California bans gas cars, half a billion for better energy and Amazon’s green hydrogen bet

California bans gas cars, half a billion for better energy and Amazon's green hydrogen bet

Of this week Current Climatewhich brings you the latest news on the sustainability profession every Saturday. Sign up to receive it in your inbox every week.

On thursdaythe Department of Energy announced that it is granting $540 million in awards from 54 universities and 11 national laboratories for researching innovations in both clean energy technologies and production methods that produce lower amounts of carbon dioxide emissions. Projects include research into better commercial solar technologies, research into direct air capture of carbon dioxide, reducing the cost of hydrogen production and long-term energy storage on the grid.

“The research projects announced today will strengthen the science base the United States needs to remain a global leader in clean energy innovation, from renewable energy to carbon management,” Energy Secretary Jennifer Granholm said in a statement.

The Great Lecture

Utah Fintech Entrepreneur Clay Wilkes and His Wife, Marie, Donate $20 Million for New University of Utah Climate Center

Wilkes, who built and then sold fintech company Galileo Financial Technologies, says there is an urgent need to tackle climate change — and he hopes other universities will take up the same challenge.

Read more here.

Discoveries and innovations

PepsiCo announced that it is expanding its use of supply chain materials such as displays and shipping pallets made with biodegradable plastics manufactured by UBQ Materials.

Researchers of MIT to have developed a battery architecture the use of cheap materials such as aluminum and sulfur instead of rare materials such as lithium. The batteries can be used for different applications.

Concerns about climate change have prompted researchers to look for more environmentally friendly air conditioners. A possible new solution: air conditioners made with solid refrigerantsof which Harvard researchers have developed a prototype.

Sustainability deals of the week

Carbon cycle: Carbon management company Carbon direct has announced that it raised a $60 million funding roundwhich will be used to expand its business to help its customers achieve their goals for reducing greenhouse gas emissions.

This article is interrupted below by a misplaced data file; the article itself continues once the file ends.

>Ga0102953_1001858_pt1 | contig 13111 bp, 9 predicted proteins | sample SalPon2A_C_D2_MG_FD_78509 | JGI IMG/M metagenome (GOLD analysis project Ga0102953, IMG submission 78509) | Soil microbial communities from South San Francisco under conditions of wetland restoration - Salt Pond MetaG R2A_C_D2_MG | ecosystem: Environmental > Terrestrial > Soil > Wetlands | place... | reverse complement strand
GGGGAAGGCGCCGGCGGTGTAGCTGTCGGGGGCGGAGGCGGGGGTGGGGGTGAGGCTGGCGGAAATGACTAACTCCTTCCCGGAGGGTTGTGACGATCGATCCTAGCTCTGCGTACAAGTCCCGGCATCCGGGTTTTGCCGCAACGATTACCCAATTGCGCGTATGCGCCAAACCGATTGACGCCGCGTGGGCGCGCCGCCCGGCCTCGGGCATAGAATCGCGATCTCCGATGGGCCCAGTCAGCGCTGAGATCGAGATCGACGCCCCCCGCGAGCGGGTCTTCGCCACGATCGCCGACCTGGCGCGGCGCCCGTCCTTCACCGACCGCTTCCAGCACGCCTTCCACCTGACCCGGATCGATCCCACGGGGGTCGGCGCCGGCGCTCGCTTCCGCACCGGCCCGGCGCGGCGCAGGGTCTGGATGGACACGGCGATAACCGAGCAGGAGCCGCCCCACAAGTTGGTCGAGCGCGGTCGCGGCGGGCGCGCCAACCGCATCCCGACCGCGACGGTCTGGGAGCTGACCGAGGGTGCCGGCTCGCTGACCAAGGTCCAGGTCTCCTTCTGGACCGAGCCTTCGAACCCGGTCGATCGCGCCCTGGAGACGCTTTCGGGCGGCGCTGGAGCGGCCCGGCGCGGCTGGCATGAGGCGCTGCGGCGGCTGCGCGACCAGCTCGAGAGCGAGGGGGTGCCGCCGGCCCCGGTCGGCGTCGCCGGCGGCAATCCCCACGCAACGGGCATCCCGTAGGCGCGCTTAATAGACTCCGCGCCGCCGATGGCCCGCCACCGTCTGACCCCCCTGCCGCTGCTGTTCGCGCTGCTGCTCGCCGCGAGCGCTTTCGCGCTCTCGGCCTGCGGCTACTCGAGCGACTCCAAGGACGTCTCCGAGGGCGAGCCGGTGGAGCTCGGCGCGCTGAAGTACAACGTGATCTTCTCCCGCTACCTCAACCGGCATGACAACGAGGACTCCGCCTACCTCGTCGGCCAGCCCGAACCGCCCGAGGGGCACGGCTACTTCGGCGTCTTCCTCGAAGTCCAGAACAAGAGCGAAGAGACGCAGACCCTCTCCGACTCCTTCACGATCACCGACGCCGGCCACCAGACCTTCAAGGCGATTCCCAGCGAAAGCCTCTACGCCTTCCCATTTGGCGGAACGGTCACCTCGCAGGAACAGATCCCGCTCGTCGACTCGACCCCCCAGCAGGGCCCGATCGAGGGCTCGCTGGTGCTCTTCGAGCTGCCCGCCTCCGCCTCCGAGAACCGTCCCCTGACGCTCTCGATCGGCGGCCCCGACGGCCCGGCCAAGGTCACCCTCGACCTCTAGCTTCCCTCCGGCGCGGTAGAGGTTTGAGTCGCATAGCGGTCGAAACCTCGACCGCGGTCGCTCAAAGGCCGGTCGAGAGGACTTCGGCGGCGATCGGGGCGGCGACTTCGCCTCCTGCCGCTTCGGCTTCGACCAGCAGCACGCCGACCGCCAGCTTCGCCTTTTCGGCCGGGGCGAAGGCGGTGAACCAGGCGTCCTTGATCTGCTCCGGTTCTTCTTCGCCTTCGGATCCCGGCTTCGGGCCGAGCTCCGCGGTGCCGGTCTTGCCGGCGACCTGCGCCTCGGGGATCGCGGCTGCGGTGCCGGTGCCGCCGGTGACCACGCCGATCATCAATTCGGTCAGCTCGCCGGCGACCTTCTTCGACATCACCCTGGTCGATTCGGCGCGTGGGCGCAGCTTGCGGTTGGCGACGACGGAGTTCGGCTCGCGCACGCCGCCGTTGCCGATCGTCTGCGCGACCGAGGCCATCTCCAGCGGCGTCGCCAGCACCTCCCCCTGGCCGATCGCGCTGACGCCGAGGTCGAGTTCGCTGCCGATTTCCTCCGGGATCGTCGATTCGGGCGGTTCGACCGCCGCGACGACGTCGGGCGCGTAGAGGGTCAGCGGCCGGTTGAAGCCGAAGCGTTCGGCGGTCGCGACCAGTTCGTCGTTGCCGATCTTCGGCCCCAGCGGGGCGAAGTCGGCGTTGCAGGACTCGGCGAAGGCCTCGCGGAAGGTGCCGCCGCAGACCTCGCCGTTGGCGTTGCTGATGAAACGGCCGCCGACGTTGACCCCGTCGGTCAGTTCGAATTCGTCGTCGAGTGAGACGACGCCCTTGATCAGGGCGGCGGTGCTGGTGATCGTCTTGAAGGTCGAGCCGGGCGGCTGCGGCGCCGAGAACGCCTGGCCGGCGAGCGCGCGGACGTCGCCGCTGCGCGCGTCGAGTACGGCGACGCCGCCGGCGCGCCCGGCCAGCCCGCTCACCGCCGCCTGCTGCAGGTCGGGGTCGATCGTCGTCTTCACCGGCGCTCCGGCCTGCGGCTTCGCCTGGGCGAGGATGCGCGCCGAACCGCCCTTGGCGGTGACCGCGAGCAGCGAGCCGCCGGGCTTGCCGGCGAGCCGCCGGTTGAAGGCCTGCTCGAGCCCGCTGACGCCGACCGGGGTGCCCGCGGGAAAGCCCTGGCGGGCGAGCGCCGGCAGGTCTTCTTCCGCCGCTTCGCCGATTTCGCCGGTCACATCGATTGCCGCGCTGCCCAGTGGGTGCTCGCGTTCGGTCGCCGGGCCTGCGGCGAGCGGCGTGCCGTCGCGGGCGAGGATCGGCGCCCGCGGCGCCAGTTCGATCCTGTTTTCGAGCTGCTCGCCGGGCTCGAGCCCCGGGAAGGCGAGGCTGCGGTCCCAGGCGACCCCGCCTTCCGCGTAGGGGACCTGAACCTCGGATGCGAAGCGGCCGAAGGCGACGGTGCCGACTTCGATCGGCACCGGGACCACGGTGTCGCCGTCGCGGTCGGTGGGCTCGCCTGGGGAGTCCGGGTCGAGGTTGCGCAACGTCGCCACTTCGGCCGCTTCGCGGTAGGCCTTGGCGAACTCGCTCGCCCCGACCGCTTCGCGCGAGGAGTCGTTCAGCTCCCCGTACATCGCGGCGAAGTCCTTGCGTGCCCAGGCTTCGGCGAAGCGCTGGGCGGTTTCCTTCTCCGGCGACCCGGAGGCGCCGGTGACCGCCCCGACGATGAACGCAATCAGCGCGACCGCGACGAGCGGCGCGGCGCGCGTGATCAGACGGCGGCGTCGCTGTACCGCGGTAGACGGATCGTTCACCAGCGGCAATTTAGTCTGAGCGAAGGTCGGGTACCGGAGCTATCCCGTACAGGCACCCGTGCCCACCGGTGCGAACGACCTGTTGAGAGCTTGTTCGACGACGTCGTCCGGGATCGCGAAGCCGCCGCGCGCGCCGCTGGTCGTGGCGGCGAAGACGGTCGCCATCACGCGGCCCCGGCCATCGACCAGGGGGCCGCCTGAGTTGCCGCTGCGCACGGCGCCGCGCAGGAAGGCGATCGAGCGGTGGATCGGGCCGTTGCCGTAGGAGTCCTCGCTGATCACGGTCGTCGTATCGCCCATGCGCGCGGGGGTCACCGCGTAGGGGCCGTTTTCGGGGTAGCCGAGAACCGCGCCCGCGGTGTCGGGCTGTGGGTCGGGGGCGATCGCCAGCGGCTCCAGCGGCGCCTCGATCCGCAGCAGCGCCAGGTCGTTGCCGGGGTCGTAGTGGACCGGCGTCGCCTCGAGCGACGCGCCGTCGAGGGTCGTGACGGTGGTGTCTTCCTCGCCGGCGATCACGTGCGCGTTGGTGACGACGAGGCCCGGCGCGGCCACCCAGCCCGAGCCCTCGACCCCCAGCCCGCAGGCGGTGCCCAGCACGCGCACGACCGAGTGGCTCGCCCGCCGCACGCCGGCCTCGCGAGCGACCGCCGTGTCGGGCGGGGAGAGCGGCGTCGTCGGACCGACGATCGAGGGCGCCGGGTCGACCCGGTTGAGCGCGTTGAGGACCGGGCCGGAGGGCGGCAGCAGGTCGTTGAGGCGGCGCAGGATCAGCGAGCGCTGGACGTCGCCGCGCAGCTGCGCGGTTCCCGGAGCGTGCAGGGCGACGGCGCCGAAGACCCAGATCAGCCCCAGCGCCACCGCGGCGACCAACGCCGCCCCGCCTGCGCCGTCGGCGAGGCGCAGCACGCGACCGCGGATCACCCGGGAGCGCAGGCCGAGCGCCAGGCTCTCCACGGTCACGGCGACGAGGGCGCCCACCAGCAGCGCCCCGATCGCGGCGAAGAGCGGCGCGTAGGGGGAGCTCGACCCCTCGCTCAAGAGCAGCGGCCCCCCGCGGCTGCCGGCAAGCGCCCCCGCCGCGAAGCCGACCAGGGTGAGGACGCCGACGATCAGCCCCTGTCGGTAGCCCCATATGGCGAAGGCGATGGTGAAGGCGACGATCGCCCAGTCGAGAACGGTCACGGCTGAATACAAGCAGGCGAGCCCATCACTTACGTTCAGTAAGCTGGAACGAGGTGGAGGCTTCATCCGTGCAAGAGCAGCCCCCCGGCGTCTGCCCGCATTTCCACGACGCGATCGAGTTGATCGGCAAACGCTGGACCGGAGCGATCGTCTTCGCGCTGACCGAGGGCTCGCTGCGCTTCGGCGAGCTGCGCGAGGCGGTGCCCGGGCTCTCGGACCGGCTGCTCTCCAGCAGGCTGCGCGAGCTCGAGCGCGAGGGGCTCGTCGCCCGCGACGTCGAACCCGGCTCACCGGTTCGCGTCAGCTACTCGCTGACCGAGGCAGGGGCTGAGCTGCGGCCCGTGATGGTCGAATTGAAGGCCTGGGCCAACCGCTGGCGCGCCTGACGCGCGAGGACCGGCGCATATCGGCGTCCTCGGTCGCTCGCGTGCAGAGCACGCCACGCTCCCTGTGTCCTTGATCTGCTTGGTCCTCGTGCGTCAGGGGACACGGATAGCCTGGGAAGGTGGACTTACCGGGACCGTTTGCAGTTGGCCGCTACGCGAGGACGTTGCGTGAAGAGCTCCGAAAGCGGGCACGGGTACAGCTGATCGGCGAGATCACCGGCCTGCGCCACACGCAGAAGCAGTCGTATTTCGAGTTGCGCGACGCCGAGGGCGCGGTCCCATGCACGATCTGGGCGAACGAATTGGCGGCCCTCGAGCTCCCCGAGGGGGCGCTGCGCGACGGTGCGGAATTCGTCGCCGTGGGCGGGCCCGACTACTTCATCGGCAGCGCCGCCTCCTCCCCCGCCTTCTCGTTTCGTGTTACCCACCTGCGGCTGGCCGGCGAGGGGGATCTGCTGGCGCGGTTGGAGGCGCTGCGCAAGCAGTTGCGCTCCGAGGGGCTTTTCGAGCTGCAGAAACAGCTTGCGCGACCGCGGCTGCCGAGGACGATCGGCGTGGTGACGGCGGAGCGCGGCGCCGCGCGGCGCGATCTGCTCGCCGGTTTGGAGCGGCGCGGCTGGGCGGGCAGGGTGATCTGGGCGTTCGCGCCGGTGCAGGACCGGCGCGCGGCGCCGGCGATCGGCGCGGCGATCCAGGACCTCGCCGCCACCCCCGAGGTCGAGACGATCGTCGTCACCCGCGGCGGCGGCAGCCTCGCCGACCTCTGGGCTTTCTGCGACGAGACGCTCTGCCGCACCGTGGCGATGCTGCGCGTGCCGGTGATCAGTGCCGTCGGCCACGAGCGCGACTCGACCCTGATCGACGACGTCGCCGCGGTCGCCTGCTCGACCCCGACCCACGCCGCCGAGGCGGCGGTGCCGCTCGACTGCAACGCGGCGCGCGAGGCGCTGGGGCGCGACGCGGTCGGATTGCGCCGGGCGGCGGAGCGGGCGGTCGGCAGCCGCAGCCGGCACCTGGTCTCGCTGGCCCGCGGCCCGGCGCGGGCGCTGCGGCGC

Rural solar energy: Solar contractor ES Solar and energy storage company sonnen partner with energy company Rocky Mountain Power to expand its Wattsmart program, which supplies batteries to customers purchasing solar energy systems.

Wildfire Fighting: Germany-based Dryad, which builds solar-powered sensors for early detection of wildfires, has announced that it will: raised $10.5 million series A financing round.

on the horizon

Heat and low rainfall have brought the Colorado River to a “tipping point,” causing the federal government to drastically reduce the amount of water available for use. If trends continue, it could threaten a number of activities, including power generation from the Hoover Dam.

What else are we reading this week

China’s fragile economy is plagued by driest riverbeds since 1865 (Bloomberg)

Why congestion prices reduce traffic better than new highway lanes (Popular Science)

Actions on climate change are far more popular than people in the US realize (Scientific American)

Green transport update

CCalifornia is the biggest buyer of passenger cars in the US and is the main electric vehicle market, with 15% of new car sales being battery powered so far this year. But the Golden State has even bigger goals for zero-emission cars: This week it officially passed a rule banning the sale of gasoline-powered vehicles by 2035, the most aggressive target set yet. The state accounts for about 11% of all new vehicle purchases in the US and states including New York, Massachusetts, Washington and Oregon follow California’s auto pollution rules, so the new law has the potential to become a de facto national standard. to become.

The big transport story

Amazon buys ‘green’ hydrogen from Plug Power in $2.1 billion stock option deal

Hydrogen is receiving much more attention from governments and heavy industries looking for an additional tool to reduce carbon emissions. Now Amazon is making a big bet on the clean fuel with a plan to buy a whopping $2.1 billion of “green” hydrogen — made from water and renewable electricity — from fuel cell maker Plug Power. As part of the deal, Amazon may also own 16 million shares of Plug.

Read more here.

More green transport news

Falling gas prices expose fickle EV flirtation

Introducing Electrify America’s Roaming EV Test Fleet

Gatik and Cummins Powertrain Optimization Partner

Audi E-Tron GT, an EV where the letters really mean Grand Touring

Electric car sales in Europe expected to accelerate, but doubts remain

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